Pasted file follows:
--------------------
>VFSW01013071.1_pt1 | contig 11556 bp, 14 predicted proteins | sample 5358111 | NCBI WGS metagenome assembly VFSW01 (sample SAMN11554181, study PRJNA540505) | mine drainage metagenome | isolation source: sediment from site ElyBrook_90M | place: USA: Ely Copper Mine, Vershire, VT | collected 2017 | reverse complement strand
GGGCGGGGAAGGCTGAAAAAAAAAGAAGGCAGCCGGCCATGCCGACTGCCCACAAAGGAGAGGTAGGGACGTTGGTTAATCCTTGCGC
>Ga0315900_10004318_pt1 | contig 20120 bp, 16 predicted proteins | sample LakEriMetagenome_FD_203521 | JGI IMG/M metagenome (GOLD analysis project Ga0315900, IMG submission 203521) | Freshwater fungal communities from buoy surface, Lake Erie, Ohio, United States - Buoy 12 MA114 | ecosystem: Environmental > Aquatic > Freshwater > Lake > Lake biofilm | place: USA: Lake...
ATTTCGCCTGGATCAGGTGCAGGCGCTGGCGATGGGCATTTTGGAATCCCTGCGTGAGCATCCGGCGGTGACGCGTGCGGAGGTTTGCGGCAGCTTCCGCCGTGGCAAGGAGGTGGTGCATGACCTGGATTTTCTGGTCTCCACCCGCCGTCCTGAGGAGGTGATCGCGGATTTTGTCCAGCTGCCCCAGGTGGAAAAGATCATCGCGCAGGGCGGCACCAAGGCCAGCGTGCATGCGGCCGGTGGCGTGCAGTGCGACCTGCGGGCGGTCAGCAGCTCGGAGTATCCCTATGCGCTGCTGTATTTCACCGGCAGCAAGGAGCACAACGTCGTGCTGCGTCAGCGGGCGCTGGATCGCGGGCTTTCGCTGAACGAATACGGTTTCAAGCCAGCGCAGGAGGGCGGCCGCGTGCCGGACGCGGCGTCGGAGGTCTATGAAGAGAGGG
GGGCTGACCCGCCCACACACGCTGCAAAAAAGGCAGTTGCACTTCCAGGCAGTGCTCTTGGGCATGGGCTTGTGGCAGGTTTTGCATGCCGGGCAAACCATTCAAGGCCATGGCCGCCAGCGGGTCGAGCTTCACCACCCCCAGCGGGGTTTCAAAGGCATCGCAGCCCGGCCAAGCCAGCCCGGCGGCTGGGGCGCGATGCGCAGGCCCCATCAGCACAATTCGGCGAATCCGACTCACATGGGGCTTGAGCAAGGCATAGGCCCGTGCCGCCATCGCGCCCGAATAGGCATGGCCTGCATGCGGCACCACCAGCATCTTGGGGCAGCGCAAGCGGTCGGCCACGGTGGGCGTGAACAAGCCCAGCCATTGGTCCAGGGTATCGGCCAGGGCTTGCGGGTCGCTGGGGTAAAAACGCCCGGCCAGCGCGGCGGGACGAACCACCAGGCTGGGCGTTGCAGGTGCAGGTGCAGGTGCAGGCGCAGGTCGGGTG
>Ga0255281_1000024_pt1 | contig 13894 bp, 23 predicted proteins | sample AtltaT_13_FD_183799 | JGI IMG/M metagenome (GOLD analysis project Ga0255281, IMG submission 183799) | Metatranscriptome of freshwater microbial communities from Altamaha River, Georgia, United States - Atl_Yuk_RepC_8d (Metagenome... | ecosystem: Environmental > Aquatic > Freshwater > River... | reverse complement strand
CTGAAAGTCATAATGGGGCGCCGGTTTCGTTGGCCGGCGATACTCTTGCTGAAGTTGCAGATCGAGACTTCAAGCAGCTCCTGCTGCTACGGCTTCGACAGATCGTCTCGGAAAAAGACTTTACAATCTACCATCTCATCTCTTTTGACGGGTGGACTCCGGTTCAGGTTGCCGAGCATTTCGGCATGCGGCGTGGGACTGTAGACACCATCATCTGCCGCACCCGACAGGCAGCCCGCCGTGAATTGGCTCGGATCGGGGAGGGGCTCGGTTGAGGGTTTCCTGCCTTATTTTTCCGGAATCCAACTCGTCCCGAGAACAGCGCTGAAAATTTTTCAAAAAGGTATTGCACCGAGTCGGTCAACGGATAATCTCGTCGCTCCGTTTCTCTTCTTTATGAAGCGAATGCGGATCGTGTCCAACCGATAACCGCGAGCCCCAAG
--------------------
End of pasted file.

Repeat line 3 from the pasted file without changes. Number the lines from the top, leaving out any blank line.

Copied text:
>Ga0315900_10004318_pt1 | contig 20120 bp, 16 predicted proteins | sample LakEriMetagenome_FD_203521 | JGI IMG/M metagenome (GOLD analysis project Ga0315900, IMG submission 203521) | Freshwater fungal communities from buoy surface, Lake Erie, Ohio, United States - Buoy 12 MA114 | ecosystem: Environmental > Aquatic > Freshwater > Lake > Lake biofilm | place: USA: Lake...